Review: taking Albuterol and Ibuprofen together


Summary

Drug interactions are reported among people who take Albuterol and Ibuprofen together. This review analyzes the effectiveness and drug interactions between Albuterol and Ibuprofen. It is created by eHealthMe based on reports of 5,628 people who take the same drugs from FDA and social media, and is updated regularly.

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Albuterol

Albuterol has active ingredients of albuterol. It is often used in asthma. (latest outcomes from Albuterol 75,358 users)

Ibuprofen

Ibuprofen has active ingredients of ibuprofen. It is often used in pain. (latest outcomes from Ibuprofen 92,738 users)

On Sep, 17, 2016

5,628 people who take Albuterol, Ibuprofen are studied.


Number of reports submitted per year:

Albuterol and Ibuprofen drug interactions.

Drug effectiveness over time:

Albuterol:
  • < 1 month: 0.0% - (0 of 2 people)
  • 1 - 6 months: 0.0% - (0 of 0 people)
  • 6 - 12 months: 0.0% - (0 of 0 people)
  • 1 - 2 years: 50.0% - (2 of 4 people)
  • 2 - 5 years: 75.0% - (3 of 4 people)
  • 5 - 10 years: 57.0% - (4 of 7 people)
  • 10+ years: 71.0% - (10 of 14 people)
  • not specified: 0.0% - (0 of 0 people)
Ibuprofen:
  • < 1 month: 25.0% - (1 of 4 people)
  • 1 - 6 months: 0.0% - (0 of 1 people)
  • 6 - 12 months: 100.0% - (1 of 1 people)
  • 1 - 2 years: 0.0% - (0 of 3 people)
  • 2 - 5 years: 20.0% - (1 of 5 people)
  • 5 - 10 years: 25.0% - (1 of 4 people)
  • 10+ years: 18.0% - (2 of 11 people)
  • not specified: 100.0% - (2 of 2 people)

Drug effectiveness by gender:

Albuterol:
  • female: 68.0% - (15 of 22 people)
  • male: 44.0% - (4 of 9 people)
Ibuprofen:
  • female: 21.0% - (5 of 23 people)
  • male: 37.0% - (3 of 8 people)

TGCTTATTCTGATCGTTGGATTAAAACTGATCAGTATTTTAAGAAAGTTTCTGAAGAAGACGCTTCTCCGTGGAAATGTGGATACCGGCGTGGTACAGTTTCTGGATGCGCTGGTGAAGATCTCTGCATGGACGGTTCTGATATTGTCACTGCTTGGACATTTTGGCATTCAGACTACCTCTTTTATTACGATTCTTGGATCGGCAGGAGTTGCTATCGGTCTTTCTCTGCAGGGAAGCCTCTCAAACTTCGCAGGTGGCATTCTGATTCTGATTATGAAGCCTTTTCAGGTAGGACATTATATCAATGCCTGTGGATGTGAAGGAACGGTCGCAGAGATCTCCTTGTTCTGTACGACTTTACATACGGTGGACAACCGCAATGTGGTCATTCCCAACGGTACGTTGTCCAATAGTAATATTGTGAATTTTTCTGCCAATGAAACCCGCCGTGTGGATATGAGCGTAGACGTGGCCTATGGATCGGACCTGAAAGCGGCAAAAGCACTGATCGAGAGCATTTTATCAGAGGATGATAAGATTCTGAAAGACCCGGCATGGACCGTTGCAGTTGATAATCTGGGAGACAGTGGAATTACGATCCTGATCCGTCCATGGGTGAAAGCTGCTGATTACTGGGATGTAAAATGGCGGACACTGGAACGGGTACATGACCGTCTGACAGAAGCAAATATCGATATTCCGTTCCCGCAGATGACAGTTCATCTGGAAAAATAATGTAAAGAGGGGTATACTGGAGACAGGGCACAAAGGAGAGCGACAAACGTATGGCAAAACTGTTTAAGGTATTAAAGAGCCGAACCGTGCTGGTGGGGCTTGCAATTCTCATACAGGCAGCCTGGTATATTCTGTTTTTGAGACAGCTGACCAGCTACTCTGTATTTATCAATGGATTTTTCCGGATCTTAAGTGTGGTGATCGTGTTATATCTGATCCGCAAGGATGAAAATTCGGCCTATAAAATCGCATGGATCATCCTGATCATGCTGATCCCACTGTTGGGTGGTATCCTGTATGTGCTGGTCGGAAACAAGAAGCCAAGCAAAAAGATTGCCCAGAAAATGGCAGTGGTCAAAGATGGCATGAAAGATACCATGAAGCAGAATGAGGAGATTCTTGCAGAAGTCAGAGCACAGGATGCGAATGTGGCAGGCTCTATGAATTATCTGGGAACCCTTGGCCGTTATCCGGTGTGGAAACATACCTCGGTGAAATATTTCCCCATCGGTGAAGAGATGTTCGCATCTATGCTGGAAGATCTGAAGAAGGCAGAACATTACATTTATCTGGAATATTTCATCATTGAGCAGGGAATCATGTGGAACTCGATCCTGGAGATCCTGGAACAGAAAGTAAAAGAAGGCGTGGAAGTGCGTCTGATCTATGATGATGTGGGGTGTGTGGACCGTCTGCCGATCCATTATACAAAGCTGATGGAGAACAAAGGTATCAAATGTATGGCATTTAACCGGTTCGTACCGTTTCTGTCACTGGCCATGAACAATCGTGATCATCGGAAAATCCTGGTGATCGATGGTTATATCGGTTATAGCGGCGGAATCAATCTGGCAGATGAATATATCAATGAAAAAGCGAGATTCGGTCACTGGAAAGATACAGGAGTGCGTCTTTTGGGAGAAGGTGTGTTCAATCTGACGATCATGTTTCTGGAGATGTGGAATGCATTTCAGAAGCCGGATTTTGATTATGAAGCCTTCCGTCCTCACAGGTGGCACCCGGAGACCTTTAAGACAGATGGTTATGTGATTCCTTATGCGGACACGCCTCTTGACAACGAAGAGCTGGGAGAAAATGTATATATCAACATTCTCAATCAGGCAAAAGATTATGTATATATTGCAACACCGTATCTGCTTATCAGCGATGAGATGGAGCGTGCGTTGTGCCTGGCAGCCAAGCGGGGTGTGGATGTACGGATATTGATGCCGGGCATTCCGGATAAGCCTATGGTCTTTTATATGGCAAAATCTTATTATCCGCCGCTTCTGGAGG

Drug effectiveness by age:

Albuterol:
  • 0-1: 0.0% - (0 of 0 people)
  • 2-9: 0.0% - (0 of 2 people)
  • 10-19: 100.0% - (2 of 2 people)
  • 20-29: 80.0% - (4 of 5 people)
  • 30-39: 80.0% - (4 of 5 people)
  • 40-49: 57.0% - (4 of 7 people)
  • 50-59: 62.0% - (5 of 8 people)
  • 60+: 0.0% - (0 of 2 people)
Ibuprofen:
  • 0-1: 0.0% - (0 of 0 people)
  • 2-9: 100.0% - (1 of 1 people)
  • 10-19: 0.0% - (0 of 2 people)
  • 20-29: 0.0% - (0 of 5 people)
  • 30-39: 20.0% - (1 of 5 people)
  • 40-49: 28.0% - (2 of 7 people)
  • 50-59: 44.0% - (4 of 9 people)
  • 60+: 0.0% - (0 of 2 people)

Most common drug interactions over time *:

< 1 month:
  • bronchitis
  • pneumonia
  • gastroenteritis
  • sinusitis
  • conjunctivitis
  • rhinitis
  • acute tonsillitis
  • croup infectious
  • reflux oesophagitis
  • gastrooesophageal reflux disease
1 - 6 months:
  • blood uric acid increased
  • hyperuricaemia
  • nausea
  • pneumonia
  • abdominal pain
  • acute tonsillitis
  • bronchitis
  • conjunctivitis
  • croup infectious
  • dyspnoea
6 - 12 months:
  • emotional distress
  • anxiety
  • injury
  • nausea
  • general physical health deterioration
  • abdominal pain lower
  • anhedonia
  • pain
  • pelvic pain
  • colitis ischaemic
1 - 2 years:
  • deep vein thrombosis
  • pain
  • dyspnoea
  • asthenia
  • cough
  • anxiety
  • blood creatinine increased
  • dehydration
  • drug hypersensitivity